Skip to Content

Caught Off Guard

I’ve had a post brewing about parenting and how very full my heart has been this week as I’ve watched Joshua and Emma play and I planned to write it tonight. But then I logged onto Facebook and got caught up in a conversation about spanking, of all things, on Katie‘s wall, and before I knew it I was in tears at my desk. 

Mostly happy tears, but still. Tears. Suddenly I was thinking about my Dad and a time when I was 12 and crying. So instead of a sappy post about parenting, you get one about my Dad. Which is sort of about parenting.


It was a Saturday night. There was a singing at the church to benefit my cousin’s mom who was battling cancer. She was living with us at the time and even though the singing was for her mom, neither of us wanted to be at the church. I mean, we were 12. So we did the next best thing we could think of and rounded up a group of friends to go with us.

We sat about 8 rows from the back on the right hand side. We listened to the songs. We passed notes. We stifled laughter. And then someone sneezed. It was the funniest sneeze I’d ever heard in my life and all the tension of trying not to be loud just bubbled out. I started giggling. So did everyone else. Unfortunately for us this was all timed to occur just as the music quieted down for an altar call.

One of the deacons, sitting 5 rows ahead of us and on the left hand side of the aisle, got up from his seat and walked over to where we were sitting and told us all to quiet down.

My Daddy saw the whole thing.

After the singing was over, he walked up to my cousin and me and told us he’d deal with us when he got home. We loaded up in the van and Mama dropped our friends off at their various houses and we went home to wait.

12 year olds aren’t great at waiting and anticipating punishment, in case you were wondering. Their minds, or maybe just my mind, will go a million miles a minute, particularly if this is the first time this parent has ever punished this child. And this was the first time my Daddy had ever threatened punishment.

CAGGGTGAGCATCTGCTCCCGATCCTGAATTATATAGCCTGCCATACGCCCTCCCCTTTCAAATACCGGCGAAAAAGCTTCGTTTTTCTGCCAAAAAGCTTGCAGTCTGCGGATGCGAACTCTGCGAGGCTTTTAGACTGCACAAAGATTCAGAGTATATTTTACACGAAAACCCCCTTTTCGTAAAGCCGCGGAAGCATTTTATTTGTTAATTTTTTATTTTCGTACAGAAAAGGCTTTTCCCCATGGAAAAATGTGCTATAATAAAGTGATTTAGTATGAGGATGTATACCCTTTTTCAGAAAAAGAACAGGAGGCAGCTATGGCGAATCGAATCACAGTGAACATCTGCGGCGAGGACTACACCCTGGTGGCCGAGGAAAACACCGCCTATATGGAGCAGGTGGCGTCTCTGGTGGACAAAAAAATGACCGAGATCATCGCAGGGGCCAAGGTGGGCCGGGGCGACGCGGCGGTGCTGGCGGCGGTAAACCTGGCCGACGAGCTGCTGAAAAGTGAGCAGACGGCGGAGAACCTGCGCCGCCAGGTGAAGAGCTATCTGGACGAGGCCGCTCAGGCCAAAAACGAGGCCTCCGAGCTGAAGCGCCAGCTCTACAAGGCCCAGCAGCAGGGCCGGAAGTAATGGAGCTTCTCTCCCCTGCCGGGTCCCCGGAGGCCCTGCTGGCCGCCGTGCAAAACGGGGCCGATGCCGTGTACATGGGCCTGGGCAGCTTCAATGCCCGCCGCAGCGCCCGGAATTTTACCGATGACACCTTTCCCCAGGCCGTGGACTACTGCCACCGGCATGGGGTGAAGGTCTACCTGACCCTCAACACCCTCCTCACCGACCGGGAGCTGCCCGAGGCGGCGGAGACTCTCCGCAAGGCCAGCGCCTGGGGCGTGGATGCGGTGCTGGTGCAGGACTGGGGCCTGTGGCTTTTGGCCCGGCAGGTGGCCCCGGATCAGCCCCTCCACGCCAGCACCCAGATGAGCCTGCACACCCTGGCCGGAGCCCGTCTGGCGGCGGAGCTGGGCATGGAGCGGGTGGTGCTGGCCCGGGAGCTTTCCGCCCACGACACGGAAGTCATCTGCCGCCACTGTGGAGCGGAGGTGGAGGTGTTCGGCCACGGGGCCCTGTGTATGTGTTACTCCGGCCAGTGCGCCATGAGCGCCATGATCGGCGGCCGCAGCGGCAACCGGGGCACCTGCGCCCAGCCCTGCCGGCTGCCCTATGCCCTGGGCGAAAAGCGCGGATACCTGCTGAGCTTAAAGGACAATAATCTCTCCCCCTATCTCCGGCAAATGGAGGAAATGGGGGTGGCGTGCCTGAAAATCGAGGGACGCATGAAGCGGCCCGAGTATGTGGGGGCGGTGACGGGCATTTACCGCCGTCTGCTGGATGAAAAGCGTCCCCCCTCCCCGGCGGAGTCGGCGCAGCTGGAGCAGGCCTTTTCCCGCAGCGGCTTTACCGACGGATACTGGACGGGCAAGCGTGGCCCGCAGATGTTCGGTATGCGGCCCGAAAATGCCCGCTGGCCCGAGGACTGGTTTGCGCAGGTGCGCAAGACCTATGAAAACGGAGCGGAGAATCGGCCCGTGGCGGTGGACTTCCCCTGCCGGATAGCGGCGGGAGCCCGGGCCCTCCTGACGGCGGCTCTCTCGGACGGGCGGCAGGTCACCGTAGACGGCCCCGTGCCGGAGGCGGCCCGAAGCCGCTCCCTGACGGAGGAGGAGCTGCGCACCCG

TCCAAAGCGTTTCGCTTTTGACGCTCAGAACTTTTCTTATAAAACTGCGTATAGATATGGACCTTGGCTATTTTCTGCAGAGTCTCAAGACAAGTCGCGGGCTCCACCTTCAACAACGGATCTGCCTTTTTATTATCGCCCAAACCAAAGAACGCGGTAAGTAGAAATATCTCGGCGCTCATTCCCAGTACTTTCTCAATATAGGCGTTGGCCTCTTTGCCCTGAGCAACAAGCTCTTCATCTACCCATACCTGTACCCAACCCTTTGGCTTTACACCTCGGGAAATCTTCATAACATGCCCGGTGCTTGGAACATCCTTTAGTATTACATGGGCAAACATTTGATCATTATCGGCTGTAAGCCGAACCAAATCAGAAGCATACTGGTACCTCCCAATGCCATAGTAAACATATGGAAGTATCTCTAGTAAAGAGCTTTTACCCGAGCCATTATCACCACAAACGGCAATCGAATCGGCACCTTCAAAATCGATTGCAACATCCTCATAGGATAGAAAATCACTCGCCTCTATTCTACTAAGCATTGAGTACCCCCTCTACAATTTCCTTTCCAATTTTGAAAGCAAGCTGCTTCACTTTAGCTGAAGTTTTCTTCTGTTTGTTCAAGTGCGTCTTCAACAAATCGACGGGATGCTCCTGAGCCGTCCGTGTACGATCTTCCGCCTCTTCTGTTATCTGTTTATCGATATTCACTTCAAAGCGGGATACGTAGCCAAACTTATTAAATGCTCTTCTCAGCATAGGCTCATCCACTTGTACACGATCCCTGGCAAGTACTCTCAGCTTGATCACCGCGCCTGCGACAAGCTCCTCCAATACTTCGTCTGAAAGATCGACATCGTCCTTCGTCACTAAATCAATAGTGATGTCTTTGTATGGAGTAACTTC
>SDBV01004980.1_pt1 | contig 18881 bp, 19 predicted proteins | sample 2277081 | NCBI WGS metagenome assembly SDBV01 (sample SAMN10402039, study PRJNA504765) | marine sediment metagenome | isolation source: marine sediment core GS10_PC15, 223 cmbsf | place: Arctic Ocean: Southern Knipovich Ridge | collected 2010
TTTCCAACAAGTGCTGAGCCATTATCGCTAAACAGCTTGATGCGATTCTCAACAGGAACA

So my cousin and I, after we arrived home, devised a plan. We thought surely a spanking was coming because the deacon had gotten onto us. That was a big deal! But Daddy had never spanked me before. And while my cousin was living with us and my parents were responsible for her, surely he wouldn’t spank her, too, right?

But what if?

Well, what if turned into us deciding that Charmin toilet paper was our savior. We changed out of our church dresses and into shorts and t-shirts and we raided the linen closet and stuffed rolls of Charmin everywhere we could think. A roll for each of our shoulders, four rolls each on our butts, and then we sat down to wait.

(Remember the commercial where the girls want to play football but they don’t have any shoulder pads so they suit up with Charmin and hang with the boys? That was our inspiration.)

We were sitting when Daddy walked in that evening. We thought by sitting down, we’d have the greatest chance of maybe avoiding any punishment beyond a lecture. If we showed him how good and well-behaved we were, surely he’d understand that the sneeze was funny! We couldn’t help it!

“Y’all go into your room and I’ll be in there in a minute…”

So we got up and waddled through the kitchen careful not to drop any of our padding along the way. And we waited. And waited. And waited.